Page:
Since 2010, FI has implemented a number of macroprudential measures aimed at increasing the resilience in the financial system and subduing the risks associated with high and rising household debt. These measures include tightening the capital requirements on banks and introducing a mortgage cap and two amortisation requirements. In this report, we present an overall assessment of these measures, with a focus on the measures that, via lenders, place restrictions on households’ mortgage borrowing.
FI's evaluation shows that the mortgage cap and the amortisation requirements in general have had the intended effects by mitigating the risks associated with mortgagors' debt.
The measures have helped subdue and prevent a scenario where new mortgagors borrow more and the percentage of households that are highly indebted grows rapidly. Without taking action, household debt – and home prices – would be even higher than they are today. The measures will also slow future growth of debt and home prices and prevent lenders from using high loan-to-value ratios and low amortisation as a means of competition.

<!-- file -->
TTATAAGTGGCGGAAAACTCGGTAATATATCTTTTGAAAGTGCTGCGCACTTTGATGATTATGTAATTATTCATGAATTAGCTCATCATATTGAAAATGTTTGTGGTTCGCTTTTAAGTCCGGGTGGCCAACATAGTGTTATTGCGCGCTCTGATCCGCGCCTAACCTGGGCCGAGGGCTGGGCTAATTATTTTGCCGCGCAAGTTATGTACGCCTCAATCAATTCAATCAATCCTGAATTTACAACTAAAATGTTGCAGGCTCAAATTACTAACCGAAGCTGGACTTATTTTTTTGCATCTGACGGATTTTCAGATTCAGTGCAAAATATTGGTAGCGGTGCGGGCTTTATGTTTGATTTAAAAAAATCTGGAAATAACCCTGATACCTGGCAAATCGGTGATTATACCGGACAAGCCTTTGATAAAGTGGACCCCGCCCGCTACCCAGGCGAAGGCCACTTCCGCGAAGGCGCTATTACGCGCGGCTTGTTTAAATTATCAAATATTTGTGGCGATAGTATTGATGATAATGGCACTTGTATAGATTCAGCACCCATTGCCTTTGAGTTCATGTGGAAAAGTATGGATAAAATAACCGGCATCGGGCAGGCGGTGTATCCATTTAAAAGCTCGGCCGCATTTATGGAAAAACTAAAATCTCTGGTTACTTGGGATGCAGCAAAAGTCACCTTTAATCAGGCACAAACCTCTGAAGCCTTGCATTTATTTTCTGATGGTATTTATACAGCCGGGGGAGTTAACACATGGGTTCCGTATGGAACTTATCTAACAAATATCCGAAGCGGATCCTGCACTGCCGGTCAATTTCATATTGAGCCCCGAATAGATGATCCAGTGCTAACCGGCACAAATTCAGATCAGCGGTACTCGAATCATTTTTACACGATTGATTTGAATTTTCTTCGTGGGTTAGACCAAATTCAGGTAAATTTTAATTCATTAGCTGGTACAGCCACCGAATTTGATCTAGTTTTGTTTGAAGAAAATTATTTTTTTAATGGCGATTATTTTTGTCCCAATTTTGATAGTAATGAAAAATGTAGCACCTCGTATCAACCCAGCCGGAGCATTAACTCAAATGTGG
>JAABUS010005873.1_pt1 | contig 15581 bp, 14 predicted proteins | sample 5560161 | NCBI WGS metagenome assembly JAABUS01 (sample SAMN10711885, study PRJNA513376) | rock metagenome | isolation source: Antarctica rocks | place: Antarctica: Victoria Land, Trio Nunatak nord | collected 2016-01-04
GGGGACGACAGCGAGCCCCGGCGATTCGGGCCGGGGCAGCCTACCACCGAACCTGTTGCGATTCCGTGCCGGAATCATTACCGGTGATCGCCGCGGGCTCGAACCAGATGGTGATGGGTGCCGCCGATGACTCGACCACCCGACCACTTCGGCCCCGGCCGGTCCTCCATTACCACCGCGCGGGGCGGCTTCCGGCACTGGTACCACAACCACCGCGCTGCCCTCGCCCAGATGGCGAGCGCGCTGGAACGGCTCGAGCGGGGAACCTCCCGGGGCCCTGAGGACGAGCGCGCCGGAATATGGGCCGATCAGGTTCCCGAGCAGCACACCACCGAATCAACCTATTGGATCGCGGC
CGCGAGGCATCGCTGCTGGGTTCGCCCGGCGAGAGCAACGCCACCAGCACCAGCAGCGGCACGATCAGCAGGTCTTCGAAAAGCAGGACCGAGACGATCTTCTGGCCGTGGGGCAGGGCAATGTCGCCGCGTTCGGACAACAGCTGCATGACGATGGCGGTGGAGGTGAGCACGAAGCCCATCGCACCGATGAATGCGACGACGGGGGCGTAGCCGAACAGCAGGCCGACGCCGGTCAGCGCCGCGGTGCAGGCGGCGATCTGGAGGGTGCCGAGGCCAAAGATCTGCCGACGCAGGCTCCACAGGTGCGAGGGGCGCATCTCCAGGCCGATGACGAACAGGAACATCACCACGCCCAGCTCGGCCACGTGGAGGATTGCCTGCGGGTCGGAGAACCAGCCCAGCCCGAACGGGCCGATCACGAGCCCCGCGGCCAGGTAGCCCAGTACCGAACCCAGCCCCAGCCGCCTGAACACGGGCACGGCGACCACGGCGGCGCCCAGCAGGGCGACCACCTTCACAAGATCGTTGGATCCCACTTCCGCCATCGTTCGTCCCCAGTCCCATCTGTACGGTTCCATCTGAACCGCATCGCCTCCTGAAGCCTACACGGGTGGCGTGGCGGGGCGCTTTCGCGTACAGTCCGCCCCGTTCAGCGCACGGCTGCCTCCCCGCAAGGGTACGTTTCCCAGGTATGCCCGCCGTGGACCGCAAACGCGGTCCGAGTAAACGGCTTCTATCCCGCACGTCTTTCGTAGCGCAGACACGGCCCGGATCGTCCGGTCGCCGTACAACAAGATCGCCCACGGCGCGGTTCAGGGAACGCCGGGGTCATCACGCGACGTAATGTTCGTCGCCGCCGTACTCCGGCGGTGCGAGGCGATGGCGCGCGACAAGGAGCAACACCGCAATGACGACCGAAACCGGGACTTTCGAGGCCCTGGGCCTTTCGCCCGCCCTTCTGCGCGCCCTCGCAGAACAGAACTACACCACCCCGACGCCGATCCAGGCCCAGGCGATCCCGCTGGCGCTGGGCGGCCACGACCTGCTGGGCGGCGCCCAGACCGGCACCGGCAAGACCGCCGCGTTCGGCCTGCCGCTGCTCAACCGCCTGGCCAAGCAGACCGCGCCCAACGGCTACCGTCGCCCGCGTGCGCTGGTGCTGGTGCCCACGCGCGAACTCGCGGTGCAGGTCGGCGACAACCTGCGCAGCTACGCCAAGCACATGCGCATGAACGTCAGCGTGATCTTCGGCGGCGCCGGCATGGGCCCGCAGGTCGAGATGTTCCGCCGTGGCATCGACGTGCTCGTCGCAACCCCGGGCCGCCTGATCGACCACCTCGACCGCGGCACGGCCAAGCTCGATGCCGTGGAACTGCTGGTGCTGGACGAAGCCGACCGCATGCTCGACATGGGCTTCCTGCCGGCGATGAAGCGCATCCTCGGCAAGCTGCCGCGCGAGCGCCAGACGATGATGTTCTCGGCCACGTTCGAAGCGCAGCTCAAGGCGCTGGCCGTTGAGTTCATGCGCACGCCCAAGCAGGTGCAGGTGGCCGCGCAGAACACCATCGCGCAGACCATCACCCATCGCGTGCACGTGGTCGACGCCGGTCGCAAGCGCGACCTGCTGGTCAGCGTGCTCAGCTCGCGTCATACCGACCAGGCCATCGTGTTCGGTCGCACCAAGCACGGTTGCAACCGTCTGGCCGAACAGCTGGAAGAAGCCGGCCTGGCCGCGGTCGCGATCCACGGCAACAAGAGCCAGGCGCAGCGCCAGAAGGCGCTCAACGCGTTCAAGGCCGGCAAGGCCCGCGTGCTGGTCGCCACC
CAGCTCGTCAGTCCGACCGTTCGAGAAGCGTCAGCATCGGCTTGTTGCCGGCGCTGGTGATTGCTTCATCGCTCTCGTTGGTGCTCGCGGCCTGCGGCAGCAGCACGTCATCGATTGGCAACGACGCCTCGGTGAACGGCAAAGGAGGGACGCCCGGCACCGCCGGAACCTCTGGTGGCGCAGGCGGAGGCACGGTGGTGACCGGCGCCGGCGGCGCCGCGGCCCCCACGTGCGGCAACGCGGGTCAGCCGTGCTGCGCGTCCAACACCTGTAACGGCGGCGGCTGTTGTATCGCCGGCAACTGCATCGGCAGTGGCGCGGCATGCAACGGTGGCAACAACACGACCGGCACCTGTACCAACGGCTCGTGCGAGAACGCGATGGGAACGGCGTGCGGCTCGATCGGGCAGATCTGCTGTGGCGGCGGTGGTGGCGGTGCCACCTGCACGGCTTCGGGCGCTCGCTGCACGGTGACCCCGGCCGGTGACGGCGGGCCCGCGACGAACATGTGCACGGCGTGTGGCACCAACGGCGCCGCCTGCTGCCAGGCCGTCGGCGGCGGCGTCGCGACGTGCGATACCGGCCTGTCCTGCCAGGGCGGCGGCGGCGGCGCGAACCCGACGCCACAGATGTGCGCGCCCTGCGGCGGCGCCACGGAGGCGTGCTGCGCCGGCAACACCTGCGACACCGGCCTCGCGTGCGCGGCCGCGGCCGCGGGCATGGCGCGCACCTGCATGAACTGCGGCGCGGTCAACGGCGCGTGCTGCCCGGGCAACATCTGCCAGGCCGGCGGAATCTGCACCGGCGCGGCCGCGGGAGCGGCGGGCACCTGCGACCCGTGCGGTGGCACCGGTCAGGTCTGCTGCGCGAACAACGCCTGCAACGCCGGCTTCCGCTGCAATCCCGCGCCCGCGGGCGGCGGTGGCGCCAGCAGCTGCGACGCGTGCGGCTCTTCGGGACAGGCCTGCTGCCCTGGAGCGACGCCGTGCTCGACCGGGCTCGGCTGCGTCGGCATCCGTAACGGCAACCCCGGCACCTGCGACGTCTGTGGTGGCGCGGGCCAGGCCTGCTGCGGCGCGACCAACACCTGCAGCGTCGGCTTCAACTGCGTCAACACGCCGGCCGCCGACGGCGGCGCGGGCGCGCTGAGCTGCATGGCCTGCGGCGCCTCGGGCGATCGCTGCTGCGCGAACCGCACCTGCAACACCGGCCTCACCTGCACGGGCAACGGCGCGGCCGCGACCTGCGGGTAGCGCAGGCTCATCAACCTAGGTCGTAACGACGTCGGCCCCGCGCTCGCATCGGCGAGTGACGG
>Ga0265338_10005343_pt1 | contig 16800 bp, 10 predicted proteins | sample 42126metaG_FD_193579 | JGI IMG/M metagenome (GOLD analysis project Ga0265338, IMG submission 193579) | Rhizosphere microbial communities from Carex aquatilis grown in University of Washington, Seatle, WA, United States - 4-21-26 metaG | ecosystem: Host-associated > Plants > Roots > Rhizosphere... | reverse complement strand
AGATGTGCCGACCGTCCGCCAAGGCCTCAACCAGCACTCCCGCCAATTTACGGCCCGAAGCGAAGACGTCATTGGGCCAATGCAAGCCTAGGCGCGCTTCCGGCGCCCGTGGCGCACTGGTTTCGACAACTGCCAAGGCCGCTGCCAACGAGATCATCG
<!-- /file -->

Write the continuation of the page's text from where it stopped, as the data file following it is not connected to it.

The amortisation requirements have primarily decreased mortgagors' willingness to borrow money. There are limits for how much of their income households are willing to allocate to accommodation. But the measures have also decreased some households' possibilities for borrowing through the limitations of the mortgage cap or the requirements in lenders' credit assessments.
Buying a home today requires higher income, more equity, and larger debt service payments than before. This is due primarily to higher home prices, but FI's measures have also contributed to this development. Overall, the measures' impact on the functionality of the housing market are judged to be limited. They have primarily been temporary. Turnover increased prior to the measures' entry into force and fell slightly thereafter, but it has since returned to previous, and even higher, levels.
At the beginning of the coronavirus pandemic, FI expanded the possibility for lenders to grant exemptions from the amortisation requirements. The exemption opportunities have given households with large mortgages greater manoeuvrability during a period of exceptionally high uncertainty regarding economic development. Approximately one out of ten borrowers have used the exemption. For new lending, FI's evaluation indicates that the temporary exemption resulted in new mortgagors taking slightly larger mortgages and buying slightly more expensive homes. The expanded exemption will expire in August 2021 as planned.
It is also possible for banks to grant exemptions from the amortisation requirements for purchases of newly produced homes. The banks have allowed customers to use the exemption to some extent. In general, the contractual amortisation payments for buyers of newly produced homes are relatively similar to the payments observed among home buyers the years before the requirements were introduced. For buyers of newly produced homes, the amortisation payments have not been tightened in the same way as they have for buyers of existing homes.